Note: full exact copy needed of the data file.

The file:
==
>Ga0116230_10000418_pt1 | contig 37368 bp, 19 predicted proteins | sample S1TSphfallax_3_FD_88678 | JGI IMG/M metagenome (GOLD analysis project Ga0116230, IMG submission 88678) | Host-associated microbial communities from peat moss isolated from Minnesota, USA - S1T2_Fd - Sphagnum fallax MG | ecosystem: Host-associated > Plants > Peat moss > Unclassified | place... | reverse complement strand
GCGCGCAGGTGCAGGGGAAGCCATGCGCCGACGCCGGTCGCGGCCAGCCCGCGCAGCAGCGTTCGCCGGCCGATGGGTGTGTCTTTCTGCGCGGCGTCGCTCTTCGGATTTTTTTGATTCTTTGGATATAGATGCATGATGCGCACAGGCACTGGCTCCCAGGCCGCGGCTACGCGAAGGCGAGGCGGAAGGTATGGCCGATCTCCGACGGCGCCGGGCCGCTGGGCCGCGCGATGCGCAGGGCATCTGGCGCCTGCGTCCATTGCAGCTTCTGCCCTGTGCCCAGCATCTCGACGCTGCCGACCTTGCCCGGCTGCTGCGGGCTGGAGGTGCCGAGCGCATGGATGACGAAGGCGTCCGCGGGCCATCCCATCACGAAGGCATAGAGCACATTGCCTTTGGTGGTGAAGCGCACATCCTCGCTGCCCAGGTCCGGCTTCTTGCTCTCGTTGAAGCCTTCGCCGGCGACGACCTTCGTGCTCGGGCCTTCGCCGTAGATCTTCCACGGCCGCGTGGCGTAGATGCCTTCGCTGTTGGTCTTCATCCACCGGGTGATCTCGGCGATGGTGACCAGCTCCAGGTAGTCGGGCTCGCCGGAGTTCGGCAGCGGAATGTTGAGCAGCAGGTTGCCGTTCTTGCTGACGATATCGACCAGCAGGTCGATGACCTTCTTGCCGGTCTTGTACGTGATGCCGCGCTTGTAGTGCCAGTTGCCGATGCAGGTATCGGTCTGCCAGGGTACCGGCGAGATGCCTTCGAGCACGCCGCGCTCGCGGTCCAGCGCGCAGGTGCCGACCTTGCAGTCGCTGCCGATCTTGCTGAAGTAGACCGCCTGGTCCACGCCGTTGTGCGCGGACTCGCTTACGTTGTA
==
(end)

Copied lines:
>Ga0116230_10000418_pt1 | contig 37368 bp, 19 predicted proteins | sample S1TSphfallax_3_FD_88678 | JGI IMG/M metagenome (GOLD analysis project Ga0116230, IMG submission 88678) | Host-associated microbial communities from peat moss isolated from Minnesota, USA - S1T2_Fd - Sphagnum fallax MG | ecosystem: Host-associated > Plants > Peat moss > Unclassified | place... | reverse complement strand
GCGCGCAGGTGCAGGGGAAGCCATGCGCCGACGCCGGTCGCGGCCAGCCCGCGCAGCAGCGTTCGCCGGCCGATGGGTGTGTCTTTCTGCGCGGCGTCGCTCTTCGGATTTTTTTGATTCTTTGGATATAGATGCATGATGCGCACAGGCACTGGCTCCCAGGCCGCGGCTACGCGAAGGCGAGGCGGAAGGTATGGCCGATCTCCGACGGCGCCGGGCCGCTGGGCCGCGCGATGCGCAGGGCATCTGGCGCCTGCGTCCATTGCAGCTTCTGCCCTGTGCCCAGCATCTCGACGCTGCCGACCTTGCCCGGCTGCTGCGGGCTGGAGGTGCCGAGCGCATGGATGACGAAGGCGTCCGCGGGCCATCCCATCACGAAGGCATAGAGCACATTGCCTTTGGTGGTGAAGCGCACATCCTCGCTGCCCAGGTCCGGCTTCTTGCTCTCGTTGAAGCCTTCGCCGGCGACGACCTTCGTGCTCGGGCCTTCGCCGTAGATCTTCCACGGCCGCGTGGCGTAGATGCCTTCGCTGTTGGTCTTCATCCACCGGGTGATCTCGGCGATGGTGACCAGCTCCAGGTAGTCGGGCTCGCCGGAGTTCGGCAGCGGAATGTTGAGCAGCAGGTTGCCGTTCTTGCTGACGATATCGACCAGCAGGTCGATGACCTTCTTGCCGGTCTTGTACGTGATGCCGCGCTTGTAGTGCCAGTTGCCGATGCAGGTATCGGTCTGCCAGGGTACCGGCGAGATGCCTTCGAGCACGCCGCGCTCGCGGTCCAGCGCGCAGGTGCCGACCTTGCAGTCGCTGCCGATCTTGCTGAAGTAGACCGCCTGGTCCACGCCGTTGTGCGCGGACTCGCTTACGTTGTA